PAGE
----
Cover Image: Marco Verch, modified
In February of 2019, I opened my 23andMe account for the first time. Little did I know that when I opened the account and scrolled over to the “Family and Friends” tab on the site, I’d found the surprise of a lifetime.
As an adoptee, there have been many instances in my life where I’ve wondered what it would be like to have a relative that shared the same features as me. I grew up with parents who were both white and a sister who was adopted from a different part of China. Sometimes, I’d wonder what my future kids might look like, if I chose to have any, and how they would be the only biological mirrors of myself that I may ever have.
When I opened my account and saw that I had a close cousin that lived in the United States, I reached out imminently and said something along the lines of “we share 14% of our DNA…I think we might be close cousins!” I didn’t expect a reply right away or one at all, but the next day my cousin replied back. We kept chatting and found each other on Facebook and then we shared our numbers.
I remember the first time I saw my cousin on FaceTime. I was in a restaurant with a friend when she called, so I stepped aside and asked if I could call her back in an hour. When I called her back afterwards in my car, she was sitting in her dorm room and we both looked at each other in surprise and just sat there for a couple minutes, unsure of what to say.
No one prepares you of what to say to someone who is your first biological, living relative that you know of and who was just living on the other side of the country for the past 22 years.
We talked for about an hour, just learning the basic facts about one another and talking about school and work. She studies chemistry and I was an English major. She grew up in Georgia and I grew up in Washington. Our birthdays are only a month apart in the same year.
While I was trying to learn more about a stranger whom I shared this connection with, I started wondering whether or not we had any personal traits or health history that we shared in common. Over the course of many subsequent calls, we have traced our linage a bit longer and tried to determine which of our relatives were…well, related! We’re still looking for answers, but based on our 23andMe results, we can conclude that it was one of our fathers who was a sibling to another one of our parents.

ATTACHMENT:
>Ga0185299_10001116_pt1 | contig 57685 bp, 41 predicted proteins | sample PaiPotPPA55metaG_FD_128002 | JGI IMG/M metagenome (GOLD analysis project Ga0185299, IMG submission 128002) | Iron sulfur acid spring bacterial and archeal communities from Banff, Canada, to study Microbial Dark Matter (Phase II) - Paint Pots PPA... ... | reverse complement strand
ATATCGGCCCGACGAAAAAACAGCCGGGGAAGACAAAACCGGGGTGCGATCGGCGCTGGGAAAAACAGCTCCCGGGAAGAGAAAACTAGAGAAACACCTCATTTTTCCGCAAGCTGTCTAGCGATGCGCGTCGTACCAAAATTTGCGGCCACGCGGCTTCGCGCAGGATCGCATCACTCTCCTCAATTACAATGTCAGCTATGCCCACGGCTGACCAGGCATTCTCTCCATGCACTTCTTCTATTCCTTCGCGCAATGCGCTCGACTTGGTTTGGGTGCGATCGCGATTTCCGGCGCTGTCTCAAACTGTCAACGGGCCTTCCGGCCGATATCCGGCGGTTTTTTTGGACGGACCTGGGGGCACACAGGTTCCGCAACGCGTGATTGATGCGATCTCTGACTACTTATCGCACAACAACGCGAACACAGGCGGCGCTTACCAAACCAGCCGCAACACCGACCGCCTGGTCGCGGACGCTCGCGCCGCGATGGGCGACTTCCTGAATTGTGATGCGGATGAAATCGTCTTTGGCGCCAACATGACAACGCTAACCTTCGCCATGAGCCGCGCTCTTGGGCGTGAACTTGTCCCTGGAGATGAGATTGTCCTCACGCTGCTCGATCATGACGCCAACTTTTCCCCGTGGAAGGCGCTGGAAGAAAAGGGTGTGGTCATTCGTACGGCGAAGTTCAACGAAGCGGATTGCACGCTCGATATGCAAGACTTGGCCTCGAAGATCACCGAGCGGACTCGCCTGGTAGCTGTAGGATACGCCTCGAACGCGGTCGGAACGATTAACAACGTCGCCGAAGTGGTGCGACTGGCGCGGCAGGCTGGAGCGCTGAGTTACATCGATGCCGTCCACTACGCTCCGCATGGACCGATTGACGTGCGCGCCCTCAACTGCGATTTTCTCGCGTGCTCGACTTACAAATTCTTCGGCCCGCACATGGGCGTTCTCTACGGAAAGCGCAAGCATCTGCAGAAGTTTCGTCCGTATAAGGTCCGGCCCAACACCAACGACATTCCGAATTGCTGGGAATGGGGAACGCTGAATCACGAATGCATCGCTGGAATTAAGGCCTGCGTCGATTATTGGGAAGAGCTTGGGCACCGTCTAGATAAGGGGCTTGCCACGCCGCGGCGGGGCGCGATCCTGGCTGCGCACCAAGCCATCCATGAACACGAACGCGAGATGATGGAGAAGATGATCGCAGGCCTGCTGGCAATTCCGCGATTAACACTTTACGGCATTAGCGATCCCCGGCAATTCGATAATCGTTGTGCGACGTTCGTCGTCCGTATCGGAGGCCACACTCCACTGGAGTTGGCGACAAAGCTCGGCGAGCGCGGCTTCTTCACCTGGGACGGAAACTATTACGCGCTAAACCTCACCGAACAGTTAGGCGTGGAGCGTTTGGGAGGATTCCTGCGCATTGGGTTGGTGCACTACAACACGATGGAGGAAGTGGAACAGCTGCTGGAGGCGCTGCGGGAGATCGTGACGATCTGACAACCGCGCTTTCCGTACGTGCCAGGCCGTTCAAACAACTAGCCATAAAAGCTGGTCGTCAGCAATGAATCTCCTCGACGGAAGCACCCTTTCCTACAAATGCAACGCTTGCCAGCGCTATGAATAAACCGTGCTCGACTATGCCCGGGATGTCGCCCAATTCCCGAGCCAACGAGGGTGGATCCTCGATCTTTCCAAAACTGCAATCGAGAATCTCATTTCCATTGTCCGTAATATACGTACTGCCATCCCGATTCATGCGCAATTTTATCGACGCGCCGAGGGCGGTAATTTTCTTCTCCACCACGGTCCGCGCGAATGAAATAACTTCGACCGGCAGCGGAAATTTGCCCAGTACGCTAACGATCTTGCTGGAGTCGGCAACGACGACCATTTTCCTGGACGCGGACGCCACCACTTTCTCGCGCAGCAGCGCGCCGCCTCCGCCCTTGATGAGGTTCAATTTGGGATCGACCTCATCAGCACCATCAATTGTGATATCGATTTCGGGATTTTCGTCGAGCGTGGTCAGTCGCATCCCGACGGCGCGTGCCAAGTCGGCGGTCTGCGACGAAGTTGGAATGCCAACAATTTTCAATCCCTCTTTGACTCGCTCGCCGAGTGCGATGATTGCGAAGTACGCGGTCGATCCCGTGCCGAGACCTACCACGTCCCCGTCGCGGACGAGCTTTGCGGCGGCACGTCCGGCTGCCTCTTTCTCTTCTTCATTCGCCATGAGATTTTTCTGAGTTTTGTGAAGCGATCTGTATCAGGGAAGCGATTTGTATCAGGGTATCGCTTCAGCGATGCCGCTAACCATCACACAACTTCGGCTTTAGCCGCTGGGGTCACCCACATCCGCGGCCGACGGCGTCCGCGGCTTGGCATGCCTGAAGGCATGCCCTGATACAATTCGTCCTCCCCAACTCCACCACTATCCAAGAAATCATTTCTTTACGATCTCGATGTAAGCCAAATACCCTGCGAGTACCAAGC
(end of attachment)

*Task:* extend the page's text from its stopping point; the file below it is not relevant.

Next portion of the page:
Small details like this can lead to large assumptions, especially given what was happening in China at the time with the One Child Policy. It brings up questions of who knew about me and my cousin, and if we had both met in the past.
Tracing one’s roots is something a lot of people take for granted. But for adoptees and other people whose family tree is incomplete, it can be a large part of our identities that we seek to know.
I still am in contact with my cousin and we were planning to meet this year before COVID-19 restricted travel. Knowing that there’s someone out there that is biologically related to me gives me more hope in my search for my birth family. It also gives me more clues into my early months of life and the family history that was erased at a young age.
While for some, a biological connection may not be significant, but for myself it is. It is a connection to my birth family and my future family; should my cousin or I have any kids in the future. It is also part of rediscovering the culture and heritage that is a life-long journey for myself and other adoptees.